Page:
A Scottish university has installed a “reverse vending” machine for the return of used plastic drinks bottles in the fight against plastic pollution.
The University of Glasgow said it was the first university in the UK to install the machine, which will make a donation to charity for every container recycled.
The resulting clean and properly sorted recycling will be a valuable resource, so the machine will effectively pay for itselfScott Girvan, Glasgow University executive chef
Initially the machine will only accept plastic bottles. A donation in return for each container goes to the Beatson Pebble Appeal, which raises funds for the university’s cancer research.
After a trial period, users will be able to recycle drinks cans as well and will be given cash tokens worth 10p to then use in shops.
The Scottish Government announced in September last year that it would bring in a deposit return scheme for drinks containers and has launched a consultation on the issue.
The university said the trial period would last until the government rolls out a bottle deposit scheme around the country.
Scott Girvan, executive chef of the university’s hospitality services, said: “We’re the first university to bring a ‘deposit-return ready’ reverse vending machine onto our campus.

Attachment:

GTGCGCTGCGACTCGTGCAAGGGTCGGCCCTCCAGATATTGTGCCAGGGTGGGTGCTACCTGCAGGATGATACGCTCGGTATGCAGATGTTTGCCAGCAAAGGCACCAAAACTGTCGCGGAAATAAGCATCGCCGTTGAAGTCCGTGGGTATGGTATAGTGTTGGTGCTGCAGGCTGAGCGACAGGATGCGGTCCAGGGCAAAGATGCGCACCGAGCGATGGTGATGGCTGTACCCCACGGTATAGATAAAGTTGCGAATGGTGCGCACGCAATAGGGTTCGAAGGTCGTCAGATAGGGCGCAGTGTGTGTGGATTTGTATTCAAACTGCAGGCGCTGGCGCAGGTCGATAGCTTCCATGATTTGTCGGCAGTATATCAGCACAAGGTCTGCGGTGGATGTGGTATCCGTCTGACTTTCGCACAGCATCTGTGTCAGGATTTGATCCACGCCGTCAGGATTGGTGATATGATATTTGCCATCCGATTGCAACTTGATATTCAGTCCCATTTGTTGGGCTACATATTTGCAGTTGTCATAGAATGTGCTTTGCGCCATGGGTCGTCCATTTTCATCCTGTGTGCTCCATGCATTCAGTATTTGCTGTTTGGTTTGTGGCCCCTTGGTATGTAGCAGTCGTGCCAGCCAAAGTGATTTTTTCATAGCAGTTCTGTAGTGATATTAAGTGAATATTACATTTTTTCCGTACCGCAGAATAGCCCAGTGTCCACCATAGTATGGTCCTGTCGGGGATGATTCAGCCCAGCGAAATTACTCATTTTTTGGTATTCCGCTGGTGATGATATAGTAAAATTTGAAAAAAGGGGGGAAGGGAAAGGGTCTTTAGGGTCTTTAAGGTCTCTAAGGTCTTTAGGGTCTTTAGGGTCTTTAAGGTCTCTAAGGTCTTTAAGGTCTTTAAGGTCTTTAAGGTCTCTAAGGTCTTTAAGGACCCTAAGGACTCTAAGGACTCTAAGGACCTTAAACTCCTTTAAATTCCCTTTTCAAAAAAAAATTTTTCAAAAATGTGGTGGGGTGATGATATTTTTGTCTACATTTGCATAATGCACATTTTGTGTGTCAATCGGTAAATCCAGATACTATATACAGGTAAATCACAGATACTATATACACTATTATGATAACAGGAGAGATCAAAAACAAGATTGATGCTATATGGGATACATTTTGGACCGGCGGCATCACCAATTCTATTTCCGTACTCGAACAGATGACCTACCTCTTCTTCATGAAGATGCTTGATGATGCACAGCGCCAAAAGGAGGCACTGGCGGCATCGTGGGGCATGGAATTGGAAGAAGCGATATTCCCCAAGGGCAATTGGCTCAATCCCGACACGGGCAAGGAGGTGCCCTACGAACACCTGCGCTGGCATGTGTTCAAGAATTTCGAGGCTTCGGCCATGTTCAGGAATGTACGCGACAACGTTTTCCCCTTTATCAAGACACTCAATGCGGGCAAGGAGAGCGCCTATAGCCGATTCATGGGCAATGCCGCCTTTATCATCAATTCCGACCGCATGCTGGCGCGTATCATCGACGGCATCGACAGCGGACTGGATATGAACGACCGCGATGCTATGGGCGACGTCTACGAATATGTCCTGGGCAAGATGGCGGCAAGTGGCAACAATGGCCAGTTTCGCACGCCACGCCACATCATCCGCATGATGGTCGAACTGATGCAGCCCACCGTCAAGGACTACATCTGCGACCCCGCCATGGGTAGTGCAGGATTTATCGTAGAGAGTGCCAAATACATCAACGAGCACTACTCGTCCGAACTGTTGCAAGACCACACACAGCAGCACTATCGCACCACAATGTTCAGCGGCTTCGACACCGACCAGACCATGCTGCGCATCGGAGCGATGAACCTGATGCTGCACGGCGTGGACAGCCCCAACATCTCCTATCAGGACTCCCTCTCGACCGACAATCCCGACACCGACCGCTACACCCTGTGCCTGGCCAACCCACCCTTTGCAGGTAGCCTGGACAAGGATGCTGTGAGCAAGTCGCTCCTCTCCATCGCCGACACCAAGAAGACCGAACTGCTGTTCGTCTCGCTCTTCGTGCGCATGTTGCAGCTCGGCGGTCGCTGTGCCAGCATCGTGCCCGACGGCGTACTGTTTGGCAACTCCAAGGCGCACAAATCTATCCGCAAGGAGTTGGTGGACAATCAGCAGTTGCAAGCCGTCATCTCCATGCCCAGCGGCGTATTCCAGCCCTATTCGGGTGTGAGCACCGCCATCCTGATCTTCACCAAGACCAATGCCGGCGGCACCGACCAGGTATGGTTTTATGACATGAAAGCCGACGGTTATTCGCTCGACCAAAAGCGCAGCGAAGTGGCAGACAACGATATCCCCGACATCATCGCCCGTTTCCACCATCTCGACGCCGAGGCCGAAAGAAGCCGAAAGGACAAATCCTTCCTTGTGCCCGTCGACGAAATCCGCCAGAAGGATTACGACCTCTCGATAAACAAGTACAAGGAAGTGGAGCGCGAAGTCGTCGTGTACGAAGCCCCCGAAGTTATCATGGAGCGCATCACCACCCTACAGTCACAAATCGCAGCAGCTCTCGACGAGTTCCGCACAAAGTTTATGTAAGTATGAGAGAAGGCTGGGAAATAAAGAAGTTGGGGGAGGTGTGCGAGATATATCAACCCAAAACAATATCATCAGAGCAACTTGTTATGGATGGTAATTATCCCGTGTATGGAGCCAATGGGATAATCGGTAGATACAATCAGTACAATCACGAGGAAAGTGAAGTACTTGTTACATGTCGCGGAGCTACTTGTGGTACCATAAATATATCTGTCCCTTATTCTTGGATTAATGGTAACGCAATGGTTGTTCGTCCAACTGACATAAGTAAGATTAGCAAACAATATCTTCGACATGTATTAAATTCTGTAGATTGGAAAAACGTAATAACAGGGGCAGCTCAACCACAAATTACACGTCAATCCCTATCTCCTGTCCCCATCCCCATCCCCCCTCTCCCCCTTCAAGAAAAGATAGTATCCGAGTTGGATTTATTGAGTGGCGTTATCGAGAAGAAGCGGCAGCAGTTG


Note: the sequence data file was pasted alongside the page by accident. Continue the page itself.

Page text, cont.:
“During the trial period, we will be monitoring how people respond to the machine.
“This is part of our drive to increase sustainability and reduce waste across the university.
“The resulting clean and properly sorted recycling will be a valuable resource, so the machine will effectively pay for itself.”
The university said the system had operated for decades in many Scandinavian countries where recycling rates are about double those in Scotland.
During the trial period, the machine will only accept empty bottles bought on campus, but will go on to accept them from any outlet.
John MacDonald, director of vending machine suppliers Excel Vending, said: “The reverse vending machine has a 360-degree recognition system, so it will pick up the barcode, the material of the bottle, and its size and dimensions.
“It’s easy to use. You just insert the bottle, which is crushed, compacted and dropped into a bag at the bottom. There is enough storage for 800 cans and 400 plastic bottles, which can then be collected.”
Students have welcomed the initiative.